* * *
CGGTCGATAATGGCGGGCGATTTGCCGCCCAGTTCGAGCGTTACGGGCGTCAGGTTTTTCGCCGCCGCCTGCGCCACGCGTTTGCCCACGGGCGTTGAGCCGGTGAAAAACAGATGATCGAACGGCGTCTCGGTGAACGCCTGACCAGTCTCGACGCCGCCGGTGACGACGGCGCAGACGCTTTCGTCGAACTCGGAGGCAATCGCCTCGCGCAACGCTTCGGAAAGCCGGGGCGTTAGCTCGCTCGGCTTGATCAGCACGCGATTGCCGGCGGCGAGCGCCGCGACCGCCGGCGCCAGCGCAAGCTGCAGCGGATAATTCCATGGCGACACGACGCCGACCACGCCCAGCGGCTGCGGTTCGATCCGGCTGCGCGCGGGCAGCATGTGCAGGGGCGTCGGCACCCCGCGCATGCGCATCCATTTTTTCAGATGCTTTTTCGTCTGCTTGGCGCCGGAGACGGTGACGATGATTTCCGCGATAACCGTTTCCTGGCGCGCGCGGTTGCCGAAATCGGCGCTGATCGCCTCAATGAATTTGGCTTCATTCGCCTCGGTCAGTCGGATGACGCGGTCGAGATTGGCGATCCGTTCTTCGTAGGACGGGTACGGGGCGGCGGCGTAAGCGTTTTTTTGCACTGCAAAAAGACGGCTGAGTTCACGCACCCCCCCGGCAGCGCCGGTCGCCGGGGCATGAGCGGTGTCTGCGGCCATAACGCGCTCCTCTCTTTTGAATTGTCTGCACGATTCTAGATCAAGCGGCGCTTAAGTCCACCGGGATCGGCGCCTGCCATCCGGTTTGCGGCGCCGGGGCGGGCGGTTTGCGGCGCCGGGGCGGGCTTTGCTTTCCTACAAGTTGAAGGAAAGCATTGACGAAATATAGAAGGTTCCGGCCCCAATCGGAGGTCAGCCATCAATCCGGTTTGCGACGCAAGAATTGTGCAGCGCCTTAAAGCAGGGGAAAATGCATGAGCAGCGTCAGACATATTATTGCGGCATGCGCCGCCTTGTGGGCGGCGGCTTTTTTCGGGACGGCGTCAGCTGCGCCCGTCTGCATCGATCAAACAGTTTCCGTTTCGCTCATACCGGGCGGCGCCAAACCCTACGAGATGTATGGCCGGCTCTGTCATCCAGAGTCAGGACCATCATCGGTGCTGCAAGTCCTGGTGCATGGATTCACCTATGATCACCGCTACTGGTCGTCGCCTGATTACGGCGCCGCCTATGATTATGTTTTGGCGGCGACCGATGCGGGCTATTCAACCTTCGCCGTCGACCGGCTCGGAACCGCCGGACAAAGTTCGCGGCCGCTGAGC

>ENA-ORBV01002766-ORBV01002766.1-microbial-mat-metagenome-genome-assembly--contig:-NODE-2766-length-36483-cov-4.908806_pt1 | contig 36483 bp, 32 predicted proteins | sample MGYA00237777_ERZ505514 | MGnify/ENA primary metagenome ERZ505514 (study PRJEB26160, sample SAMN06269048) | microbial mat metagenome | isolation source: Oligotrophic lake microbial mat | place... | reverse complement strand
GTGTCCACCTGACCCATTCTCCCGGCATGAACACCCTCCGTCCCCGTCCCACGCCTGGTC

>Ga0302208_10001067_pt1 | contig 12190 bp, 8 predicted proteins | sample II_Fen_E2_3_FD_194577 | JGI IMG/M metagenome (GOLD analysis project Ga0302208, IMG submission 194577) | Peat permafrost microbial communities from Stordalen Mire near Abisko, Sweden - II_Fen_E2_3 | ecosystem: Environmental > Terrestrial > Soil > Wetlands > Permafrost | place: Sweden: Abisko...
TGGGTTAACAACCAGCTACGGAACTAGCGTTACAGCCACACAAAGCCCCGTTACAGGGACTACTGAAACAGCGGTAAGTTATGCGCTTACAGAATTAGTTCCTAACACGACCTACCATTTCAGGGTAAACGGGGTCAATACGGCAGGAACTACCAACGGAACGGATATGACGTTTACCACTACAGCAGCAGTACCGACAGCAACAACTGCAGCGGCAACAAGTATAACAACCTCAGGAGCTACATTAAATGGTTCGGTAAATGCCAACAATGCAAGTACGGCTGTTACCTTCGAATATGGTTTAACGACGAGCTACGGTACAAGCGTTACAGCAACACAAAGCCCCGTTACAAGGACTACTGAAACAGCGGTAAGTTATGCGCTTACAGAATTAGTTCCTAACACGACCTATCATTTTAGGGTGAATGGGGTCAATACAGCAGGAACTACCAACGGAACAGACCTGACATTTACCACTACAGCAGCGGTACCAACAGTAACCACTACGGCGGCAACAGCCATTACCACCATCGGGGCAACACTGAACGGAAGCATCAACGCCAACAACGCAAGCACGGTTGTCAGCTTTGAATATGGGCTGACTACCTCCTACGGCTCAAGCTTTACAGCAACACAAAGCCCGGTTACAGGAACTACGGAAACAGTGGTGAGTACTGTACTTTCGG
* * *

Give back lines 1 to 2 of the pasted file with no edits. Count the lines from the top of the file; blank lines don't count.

CGGTCGATAATGGCGGGCGATTTGCCGCCCAGTTCGAGCGTTACGGGCGTCAGGTTTTTCGCCGCCGCCTGCGCCACGCGTTTGCCCACGGGCGTTGAGCCGGTGAAAAACAGATGATCGAACGGCGTCTCGGTGAACGCCTGACCAGTCTCGACGCCGCCGGTGACGACGGCGCAGACGCTTTCGTCGAACTCGGAGGCAATCGCCTCGCGCAACGCTTCGGAAAGCCGGGGCGTTAGCTCGCTCGGCTTGATCAGCACGCGATTGCCGGCGGCGAGCGCCGCGACCGCCGGCGCCAGCGCAAGCTGCAGCGGATAATTCCATGGCGACACGACGCCGACCACGCCCAGCGGCTGCGGTTCGATCCGGCTGCGCGCGGGCAGCATGTGCAGGGGCGTCGGCACCCCGCGCATGCGCATCCATTTTTTCAGATGCTTTTTCGTCTGCTTGGCGCCGGAGACGGTGACGATGATTTCCGCGATAACCGTTTCCTGGCGCGCGCGGTTGCCGAAATCGGCGCTGATCGCCTCAATGAATTTGGCTTCATTCGCCTCGGTCAGTCGGATGACGCGGTCGAGATTGGCGATCCGTTCTTCGTAGGACGGGTACGGGGCGGCGGCGTAAGCGTTTTTTTGCACTGCAAAAAGACGGCTGAGTTCACGCACCCCCCCGGCAGCGCCGGTCGCCGGGGCATGAGCGGTGTCTGCGGCCATAACGCGCTCCTCTCTTTTGAATTGTCTGCACGATTCTAGATCAAGCGGCGCTTAAGTCCACCGGGATCGGCGCCTGCCATCCGGTTTGCGGCGCCGGGGCGGGCGGTTTGCGGCGCCGGGGCGGGCTTTGCTTTCCTACAAGTTGAAGGAAAGCATTGACGAAATATAGAAGGTTCCGGCCCCAATCGGAGGTCAGCCATCAATCCGGTTTGCGACGCAAGAATTGTGCAGCGCCTTAAAGCAGGGGAAAATGCATGAGCAGCGTCAGACATATTATTGCGGCATGCGCCGCCTTGTGGGCGGCGGCTTTTTTCGGGACGGCGTCAGCTGCGCCCGTCTGCATCGATCAAACAGTTTCCGTTTCGCTCATACCGGGCGGCGCCAAACCCTACGAGATGTATGGCCGGCTCTGTCATCCAGAGTCAGGACCATCATCGGTGCTGCAAGTCCTGGTGCATGGATTCACCTATGATCACCGCTACTGGTCGTCGCCTGATTACGGCGCCGCCTATGATTATGTTTTGGCGGCGACCGATGCGGGCTATTCAACCTTCGCCGTCGACCGGCTCGGAACCGCCGGACAAAGTTCGCGGCCGCTGAGC

>ENA-ORBV01002766-ORBV01002766.1-microbial-mat-metagenome-genome-assembly--contig:-NODE-2766-length-36483-cov-4.908806_pt1 | contig 36483 bp, 32 predicted proteins | sample MGYA00237777_ERZ505514 | MGnify/ENA primary metagenome ERZ505514 (study PRJEB26160, sample SAMN06269048) | microbial mat metagenome | isolation source: Oligotrophic lake microbial mat | place... | reverse complement strand